Download Menstrual Cycle Effects on Attitudes Toward Brand Personalities PDF

TitleMenstrual Cycle Effects on Attitudes Toward Brand Personalities
LanguageEnglish
File Size3.9 MB
Total Pages130
Document Text Contents
Page 66

56

Table 10: Interaction Between Menstrual Cycle Phase and Relationship Status for

the ‘Sexy’ Trait

Dependent

Variables

MeanFertile MeanLuteal F-value P-value

Partnered Single Partnered Single

Attitude

towards the

ad

4.55 3.54 4.26 4.43 3.100 0.082

Attitude

towards the

brand

4.39 3.28 4.09 4.44 5.045 0.027

Purchase

Intention
3.62 2.60 3.26 3.59 3.261 0.074



To further explore these significant interactions, the means for attitude toward the

brand of the ‘sexy’ trait were plotted in Figure 3, and two pairwise comparisons were

computed for all three dependent variables. Alpha correction was used for the two pair-

wise comparisons: 0.05(alpha)/2=0.025. It is also important to note “marginally

significant” refers to p-values that fall within the 0.026 to 0.05 range. The pairwise

comparisons in this paper’s results section were computed by keeping one of the

variables constant and running a one way ANOVA on the other two variables. For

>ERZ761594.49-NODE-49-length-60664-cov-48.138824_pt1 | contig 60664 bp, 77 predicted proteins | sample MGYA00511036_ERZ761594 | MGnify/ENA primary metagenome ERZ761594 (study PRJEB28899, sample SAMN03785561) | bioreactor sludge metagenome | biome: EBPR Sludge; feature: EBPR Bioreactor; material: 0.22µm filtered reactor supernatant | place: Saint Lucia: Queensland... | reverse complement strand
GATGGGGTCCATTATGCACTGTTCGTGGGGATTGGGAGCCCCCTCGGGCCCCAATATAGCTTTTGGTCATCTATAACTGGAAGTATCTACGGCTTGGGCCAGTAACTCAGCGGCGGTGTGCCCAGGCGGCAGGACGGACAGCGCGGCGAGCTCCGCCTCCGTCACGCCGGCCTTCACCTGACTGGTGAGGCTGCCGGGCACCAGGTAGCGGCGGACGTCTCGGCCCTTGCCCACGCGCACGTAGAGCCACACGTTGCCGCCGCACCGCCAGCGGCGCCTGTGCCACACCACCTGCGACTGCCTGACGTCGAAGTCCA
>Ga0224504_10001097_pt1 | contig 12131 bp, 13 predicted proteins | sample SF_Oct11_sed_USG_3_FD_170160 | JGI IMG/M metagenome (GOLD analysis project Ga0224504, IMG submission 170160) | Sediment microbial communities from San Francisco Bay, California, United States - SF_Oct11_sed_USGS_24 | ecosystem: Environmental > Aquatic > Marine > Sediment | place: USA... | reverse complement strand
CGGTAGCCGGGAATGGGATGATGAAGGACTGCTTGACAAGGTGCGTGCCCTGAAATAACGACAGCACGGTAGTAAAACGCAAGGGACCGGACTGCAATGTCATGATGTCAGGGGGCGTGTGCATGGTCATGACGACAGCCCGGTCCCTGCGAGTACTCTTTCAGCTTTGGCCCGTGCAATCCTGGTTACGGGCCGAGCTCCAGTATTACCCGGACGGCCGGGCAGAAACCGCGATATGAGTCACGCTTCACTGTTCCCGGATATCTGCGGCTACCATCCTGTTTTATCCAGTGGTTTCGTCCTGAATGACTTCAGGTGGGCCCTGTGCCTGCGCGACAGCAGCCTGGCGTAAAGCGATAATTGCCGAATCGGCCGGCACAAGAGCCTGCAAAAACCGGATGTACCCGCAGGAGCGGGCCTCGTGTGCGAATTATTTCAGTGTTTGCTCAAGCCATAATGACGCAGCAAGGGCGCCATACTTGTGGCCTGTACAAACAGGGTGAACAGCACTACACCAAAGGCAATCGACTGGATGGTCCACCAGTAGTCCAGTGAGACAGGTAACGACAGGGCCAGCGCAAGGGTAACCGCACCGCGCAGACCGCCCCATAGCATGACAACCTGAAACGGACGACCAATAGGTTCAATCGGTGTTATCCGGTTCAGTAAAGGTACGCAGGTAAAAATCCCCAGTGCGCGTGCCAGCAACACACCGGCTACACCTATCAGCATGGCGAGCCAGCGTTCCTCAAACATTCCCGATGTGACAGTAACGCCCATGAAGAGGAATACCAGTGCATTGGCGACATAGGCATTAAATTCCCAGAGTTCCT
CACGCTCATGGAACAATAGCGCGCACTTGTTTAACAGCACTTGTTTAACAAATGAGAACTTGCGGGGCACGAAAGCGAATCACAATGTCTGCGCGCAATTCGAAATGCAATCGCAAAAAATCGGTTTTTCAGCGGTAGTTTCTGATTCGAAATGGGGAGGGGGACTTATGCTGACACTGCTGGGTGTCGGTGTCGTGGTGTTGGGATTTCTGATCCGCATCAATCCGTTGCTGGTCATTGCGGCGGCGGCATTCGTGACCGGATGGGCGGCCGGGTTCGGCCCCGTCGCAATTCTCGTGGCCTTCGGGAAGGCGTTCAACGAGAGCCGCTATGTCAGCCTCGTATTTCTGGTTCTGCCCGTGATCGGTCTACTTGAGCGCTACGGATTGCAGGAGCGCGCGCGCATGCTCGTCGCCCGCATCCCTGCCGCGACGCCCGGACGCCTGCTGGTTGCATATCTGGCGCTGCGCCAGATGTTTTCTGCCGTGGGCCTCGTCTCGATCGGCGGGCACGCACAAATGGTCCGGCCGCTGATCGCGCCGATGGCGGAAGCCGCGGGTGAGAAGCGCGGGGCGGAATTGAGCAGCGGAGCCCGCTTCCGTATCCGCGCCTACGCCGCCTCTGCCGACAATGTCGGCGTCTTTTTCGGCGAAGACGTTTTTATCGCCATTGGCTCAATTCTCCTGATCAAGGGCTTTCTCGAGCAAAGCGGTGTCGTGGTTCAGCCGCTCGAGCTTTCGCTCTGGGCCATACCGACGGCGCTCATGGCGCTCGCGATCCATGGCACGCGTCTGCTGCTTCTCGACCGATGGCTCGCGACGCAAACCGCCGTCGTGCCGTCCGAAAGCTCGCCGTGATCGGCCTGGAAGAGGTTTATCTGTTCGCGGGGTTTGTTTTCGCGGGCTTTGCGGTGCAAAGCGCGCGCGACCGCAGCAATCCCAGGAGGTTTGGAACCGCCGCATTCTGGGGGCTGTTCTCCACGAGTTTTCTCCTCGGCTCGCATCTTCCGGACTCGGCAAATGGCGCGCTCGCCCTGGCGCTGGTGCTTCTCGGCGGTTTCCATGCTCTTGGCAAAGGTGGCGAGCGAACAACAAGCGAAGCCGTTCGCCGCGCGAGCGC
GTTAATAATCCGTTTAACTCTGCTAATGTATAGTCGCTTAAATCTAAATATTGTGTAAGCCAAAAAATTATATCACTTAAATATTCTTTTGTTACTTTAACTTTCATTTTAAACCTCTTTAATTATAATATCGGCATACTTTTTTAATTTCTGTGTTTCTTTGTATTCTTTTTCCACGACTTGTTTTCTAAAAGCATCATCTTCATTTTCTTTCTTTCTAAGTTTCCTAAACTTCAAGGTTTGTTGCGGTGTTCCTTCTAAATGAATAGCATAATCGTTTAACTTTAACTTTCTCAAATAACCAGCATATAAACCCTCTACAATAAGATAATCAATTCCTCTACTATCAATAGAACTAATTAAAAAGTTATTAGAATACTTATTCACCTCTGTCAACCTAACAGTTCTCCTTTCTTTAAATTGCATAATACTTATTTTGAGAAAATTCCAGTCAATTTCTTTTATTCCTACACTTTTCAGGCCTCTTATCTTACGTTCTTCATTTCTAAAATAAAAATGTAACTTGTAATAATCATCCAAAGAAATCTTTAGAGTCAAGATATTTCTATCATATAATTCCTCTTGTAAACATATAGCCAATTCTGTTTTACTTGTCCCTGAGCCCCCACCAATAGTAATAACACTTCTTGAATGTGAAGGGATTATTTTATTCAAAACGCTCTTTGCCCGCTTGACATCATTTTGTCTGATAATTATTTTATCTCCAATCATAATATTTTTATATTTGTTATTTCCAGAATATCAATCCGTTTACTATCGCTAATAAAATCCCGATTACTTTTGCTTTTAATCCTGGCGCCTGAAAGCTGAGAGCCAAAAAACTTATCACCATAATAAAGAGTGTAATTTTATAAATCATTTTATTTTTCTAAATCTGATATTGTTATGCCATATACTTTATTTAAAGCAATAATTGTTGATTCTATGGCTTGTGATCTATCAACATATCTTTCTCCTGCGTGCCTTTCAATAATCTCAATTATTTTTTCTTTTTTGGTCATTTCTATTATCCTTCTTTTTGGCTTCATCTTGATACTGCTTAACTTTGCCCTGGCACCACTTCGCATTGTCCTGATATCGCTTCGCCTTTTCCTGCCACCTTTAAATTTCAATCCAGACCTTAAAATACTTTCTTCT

example, (referring to Figure 3 below) to test for a significant difference between the

means 4.39 (mean responses of fertile/partnered women, for attitude towards the ‘sexy’

brand) and 4.09 (mean responses of luteal/partnered women for attitude towards the

‘sexy’ brand), the data for partnered women were isolated and a one way ANOVA was

run on menstrual cycle phase and attitude toward the ‘sexy’ brand, for only the partnered

women. The other four possible pairwise comparisons were not computed because they

were not hypothesized comparisons. Furthermore, running too many comparisons would

have rendered the alpha too small, as it would have had to be divided by six (to adjust for

the familywise error rate).

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